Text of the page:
Today in the class we discussed the questions and answers of the Heidelberg Catechism that pertain to “Lord’s Day 3.” (The Heidelberg’s 129 sets of questions and answers are divided into 52 sets, one for each Sunday of the year. Today is not really Lord's Day 3 on the Reformed calendar. But it is for our Sunday School class.) Today’s sets of questions and answers were numbers 6 through 8 (“Q&A6 through Q&A8”). These sets pertain to the miserable situation in which people find themselves without Christ. (The Heidelberg’s 52 sets are themselves divided into an “introduction” followed by three “parts.” We are now in “Part I: Misery.”) We learned last week that people are in a state of misery because they cannot live up to the requirement of God’s law perfectly. As a result, the answer to last week’s Q&A5 includes this statement: “I have a natural tendency to hate God and my neighbor.” (Note the use of the first person format here, an approach that makes the Heidelberg uniquely personal among confessions.)
Lord's Day 3 of the Heidelberg addresses the matter of God’s accountability (or lack of it) for our situation. Q&A6 asks whether God created people “so wicked and perverse,” giving the answer “No,” but then going on to describe how God did create people:
God created them good and in his own image,
that is, in true righteousness and holiness,
so that they might
truly know God their creator,
love him with all their heart,
and live with God in eternal happiness,
And live with God in internal happiness,
to praise and glorify him.
It is important to note that the Heidelberg adopts the view that, when our first parents were created, they were created with what some theologians describe as “original righteousness.” They were not, then, created “morally neutral.” In other words, they were not put on earth with simply “free will,” that is, the ability to make a choice between the right thing and the wrong thing. Like God, they had “choice” or “free will,” but they also had a righteous moral nature that would inform that choice. That’s what makes the sin of Adam so very significant, much more significant that simply being given “free will” alone, and then making the wrong choice. When the first parents made the wrong choice, they went against the very righteous nature with which God endowed them. As a result, they lost that aspect of being made in God’s “own image,” but not necessarily all aspects (a discussion for another time).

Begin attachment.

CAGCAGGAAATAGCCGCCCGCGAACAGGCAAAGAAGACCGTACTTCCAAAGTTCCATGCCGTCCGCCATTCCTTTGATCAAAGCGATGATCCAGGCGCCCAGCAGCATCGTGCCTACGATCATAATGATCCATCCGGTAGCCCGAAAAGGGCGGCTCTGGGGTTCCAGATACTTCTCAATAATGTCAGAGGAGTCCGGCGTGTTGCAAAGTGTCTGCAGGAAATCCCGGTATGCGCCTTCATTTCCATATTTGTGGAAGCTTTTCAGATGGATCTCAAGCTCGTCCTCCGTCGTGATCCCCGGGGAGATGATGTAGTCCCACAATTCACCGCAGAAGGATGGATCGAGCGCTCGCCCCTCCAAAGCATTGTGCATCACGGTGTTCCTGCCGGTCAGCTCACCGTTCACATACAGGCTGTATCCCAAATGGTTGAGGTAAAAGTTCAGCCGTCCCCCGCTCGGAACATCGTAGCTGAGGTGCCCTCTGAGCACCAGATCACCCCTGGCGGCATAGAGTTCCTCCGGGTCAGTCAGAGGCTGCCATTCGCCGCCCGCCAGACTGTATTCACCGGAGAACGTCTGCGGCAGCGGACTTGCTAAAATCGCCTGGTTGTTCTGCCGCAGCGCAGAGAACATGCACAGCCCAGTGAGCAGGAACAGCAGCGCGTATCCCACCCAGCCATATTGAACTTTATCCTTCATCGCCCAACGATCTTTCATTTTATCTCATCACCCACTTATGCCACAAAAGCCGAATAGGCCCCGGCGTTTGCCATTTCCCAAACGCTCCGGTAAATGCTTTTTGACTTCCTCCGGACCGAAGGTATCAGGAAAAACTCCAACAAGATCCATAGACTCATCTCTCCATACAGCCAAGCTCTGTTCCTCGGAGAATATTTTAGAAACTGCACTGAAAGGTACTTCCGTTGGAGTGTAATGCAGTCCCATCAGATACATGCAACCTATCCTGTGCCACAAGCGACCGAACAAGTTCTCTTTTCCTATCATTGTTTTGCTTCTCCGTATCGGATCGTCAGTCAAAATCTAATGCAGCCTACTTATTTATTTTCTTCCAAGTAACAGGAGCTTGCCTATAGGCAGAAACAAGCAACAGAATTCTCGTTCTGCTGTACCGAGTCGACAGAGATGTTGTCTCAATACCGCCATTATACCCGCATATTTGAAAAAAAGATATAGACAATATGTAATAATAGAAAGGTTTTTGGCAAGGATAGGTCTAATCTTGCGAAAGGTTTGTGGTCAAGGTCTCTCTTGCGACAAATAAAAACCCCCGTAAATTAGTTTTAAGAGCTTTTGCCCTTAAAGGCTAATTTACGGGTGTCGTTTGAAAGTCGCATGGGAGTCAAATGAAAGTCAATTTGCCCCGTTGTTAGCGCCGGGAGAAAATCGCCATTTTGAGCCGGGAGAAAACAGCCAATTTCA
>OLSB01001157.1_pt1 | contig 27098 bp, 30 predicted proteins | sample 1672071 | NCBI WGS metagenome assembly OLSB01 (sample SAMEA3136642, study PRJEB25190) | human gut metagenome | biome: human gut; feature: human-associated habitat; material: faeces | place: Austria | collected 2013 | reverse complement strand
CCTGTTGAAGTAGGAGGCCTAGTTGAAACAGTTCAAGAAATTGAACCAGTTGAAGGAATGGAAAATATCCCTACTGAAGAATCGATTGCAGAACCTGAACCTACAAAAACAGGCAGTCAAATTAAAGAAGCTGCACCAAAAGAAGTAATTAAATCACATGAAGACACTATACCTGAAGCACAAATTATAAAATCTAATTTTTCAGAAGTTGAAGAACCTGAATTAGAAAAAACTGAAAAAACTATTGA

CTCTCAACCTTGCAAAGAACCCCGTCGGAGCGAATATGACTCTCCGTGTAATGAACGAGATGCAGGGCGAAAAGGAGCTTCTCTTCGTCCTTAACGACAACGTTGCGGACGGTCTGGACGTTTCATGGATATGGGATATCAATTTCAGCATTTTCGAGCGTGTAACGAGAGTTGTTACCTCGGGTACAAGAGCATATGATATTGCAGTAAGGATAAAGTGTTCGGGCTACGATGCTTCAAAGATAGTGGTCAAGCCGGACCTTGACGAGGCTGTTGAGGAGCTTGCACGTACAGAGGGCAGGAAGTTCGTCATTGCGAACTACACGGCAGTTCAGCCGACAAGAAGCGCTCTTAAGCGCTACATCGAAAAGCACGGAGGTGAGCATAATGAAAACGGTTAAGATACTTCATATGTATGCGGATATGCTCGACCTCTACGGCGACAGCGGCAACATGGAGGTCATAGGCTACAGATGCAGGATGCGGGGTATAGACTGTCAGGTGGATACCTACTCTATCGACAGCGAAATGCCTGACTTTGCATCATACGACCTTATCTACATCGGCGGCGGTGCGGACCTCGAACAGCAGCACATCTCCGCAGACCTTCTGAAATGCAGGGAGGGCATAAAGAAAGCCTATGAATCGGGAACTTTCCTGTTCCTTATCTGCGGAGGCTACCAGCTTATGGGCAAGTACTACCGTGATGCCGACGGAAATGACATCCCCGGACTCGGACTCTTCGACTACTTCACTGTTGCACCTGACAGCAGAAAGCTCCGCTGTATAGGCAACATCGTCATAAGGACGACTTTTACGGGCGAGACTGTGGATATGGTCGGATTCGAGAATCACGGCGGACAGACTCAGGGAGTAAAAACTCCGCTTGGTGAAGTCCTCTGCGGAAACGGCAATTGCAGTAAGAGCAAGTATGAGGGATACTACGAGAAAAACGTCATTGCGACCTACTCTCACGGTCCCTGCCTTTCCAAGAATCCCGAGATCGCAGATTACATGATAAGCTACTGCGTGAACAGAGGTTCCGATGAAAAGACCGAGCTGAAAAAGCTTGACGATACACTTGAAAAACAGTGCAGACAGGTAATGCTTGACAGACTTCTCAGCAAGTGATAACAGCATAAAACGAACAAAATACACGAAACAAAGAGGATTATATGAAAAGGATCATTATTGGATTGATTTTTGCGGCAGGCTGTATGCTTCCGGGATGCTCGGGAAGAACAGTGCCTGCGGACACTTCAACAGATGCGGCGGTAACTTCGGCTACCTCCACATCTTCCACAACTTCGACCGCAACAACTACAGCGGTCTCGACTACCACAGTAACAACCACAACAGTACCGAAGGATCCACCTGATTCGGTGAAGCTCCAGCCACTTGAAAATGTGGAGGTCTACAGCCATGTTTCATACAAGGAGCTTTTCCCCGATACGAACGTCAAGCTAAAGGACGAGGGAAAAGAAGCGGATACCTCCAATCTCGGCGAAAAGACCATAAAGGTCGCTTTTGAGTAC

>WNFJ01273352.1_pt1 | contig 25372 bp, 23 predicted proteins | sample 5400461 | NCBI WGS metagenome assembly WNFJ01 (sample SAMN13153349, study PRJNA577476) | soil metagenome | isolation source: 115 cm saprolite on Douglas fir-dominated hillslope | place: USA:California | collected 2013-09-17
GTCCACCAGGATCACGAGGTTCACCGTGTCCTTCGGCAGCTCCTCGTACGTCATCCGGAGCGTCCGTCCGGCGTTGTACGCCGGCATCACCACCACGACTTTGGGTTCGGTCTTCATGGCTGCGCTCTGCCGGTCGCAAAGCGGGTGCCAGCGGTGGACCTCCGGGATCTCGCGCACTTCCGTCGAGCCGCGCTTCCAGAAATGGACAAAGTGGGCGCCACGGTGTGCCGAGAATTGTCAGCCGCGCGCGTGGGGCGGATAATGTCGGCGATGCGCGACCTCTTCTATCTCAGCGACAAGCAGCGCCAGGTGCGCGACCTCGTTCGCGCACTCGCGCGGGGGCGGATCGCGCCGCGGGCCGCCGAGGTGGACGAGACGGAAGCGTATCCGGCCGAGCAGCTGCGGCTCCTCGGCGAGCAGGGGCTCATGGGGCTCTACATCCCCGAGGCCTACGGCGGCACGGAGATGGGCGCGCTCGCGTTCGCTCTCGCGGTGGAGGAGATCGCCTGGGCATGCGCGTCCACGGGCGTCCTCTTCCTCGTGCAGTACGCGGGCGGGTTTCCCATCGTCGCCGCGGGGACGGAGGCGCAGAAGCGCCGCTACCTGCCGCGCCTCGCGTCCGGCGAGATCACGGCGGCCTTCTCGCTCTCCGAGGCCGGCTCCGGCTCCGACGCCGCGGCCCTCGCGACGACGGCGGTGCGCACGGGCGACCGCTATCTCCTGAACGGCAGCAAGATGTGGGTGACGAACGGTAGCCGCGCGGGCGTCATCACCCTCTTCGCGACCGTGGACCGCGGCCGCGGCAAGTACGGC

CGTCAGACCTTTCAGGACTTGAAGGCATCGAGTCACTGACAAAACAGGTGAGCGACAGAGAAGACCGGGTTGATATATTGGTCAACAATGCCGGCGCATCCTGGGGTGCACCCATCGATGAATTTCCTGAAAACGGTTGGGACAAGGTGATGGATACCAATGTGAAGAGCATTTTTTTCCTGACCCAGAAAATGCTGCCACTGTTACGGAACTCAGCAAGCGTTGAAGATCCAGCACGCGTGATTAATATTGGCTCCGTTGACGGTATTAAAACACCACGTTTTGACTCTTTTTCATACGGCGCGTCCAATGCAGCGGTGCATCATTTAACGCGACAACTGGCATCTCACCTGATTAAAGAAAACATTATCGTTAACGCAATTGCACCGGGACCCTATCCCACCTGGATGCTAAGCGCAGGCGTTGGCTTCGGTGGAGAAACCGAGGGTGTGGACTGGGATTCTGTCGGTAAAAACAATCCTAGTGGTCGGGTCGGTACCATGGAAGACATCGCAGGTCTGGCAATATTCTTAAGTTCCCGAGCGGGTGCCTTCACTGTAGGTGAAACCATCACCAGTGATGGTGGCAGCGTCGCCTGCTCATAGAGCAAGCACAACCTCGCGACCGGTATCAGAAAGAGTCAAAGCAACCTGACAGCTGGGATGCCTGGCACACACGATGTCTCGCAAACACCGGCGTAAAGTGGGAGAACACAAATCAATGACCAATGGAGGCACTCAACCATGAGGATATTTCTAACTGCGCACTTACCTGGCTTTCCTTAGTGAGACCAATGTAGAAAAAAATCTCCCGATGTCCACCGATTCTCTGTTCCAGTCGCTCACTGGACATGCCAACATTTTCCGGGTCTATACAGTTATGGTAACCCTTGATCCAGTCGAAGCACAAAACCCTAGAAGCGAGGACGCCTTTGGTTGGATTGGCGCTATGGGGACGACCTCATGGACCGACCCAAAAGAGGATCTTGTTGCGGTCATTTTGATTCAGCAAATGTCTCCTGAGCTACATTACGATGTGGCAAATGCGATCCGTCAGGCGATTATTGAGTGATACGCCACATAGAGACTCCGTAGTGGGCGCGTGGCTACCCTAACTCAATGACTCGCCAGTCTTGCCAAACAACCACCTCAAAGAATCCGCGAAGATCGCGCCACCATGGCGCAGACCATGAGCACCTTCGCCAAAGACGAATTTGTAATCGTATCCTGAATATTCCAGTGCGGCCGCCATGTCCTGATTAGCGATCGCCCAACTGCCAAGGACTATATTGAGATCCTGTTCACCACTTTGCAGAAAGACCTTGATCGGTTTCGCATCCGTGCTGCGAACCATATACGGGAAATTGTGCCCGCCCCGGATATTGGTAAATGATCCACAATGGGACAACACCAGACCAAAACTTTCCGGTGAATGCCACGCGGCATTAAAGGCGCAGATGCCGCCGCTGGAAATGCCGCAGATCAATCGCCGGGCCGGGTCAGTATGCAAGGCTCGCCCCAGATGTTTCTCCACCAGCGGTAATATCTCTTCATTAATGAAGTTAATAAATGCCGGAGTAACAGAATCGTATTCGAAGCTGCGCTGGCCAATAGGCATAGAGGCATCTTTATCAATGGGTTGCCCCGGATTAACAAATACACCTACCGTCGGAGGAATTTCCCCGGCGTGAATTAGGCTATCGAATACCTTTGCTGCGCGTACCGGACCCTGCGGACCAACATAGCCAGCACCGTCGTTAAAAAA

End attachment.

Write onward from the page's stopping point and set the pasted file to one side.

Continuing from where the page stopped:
Q&A7 asks whether we are so corrupt that we are totally unable to do any good and totally incline toward all evil. The answer is “Yes,” but with this stipulation: “unless we are born again by the Spirit of God.” That answer this morning took us to the question of whether a person without Christ, having lost original righteousness, has the free-will to choose to follow him or whether a person is so helpless and miserable that God must act affirmatively.
The Reformed faith holds that God must act affirmatively first. This distinguishes Protestant faiths that hold to that view (Presbyterians among them) from other Protestant faiths, such as Methodists and certain Baptists, once known as “Free-Will Baptists.” We will discuss these distinctions further, but the idea of “original righteousness” and its loss will inform our discussion of later Heidelberg questions and answers.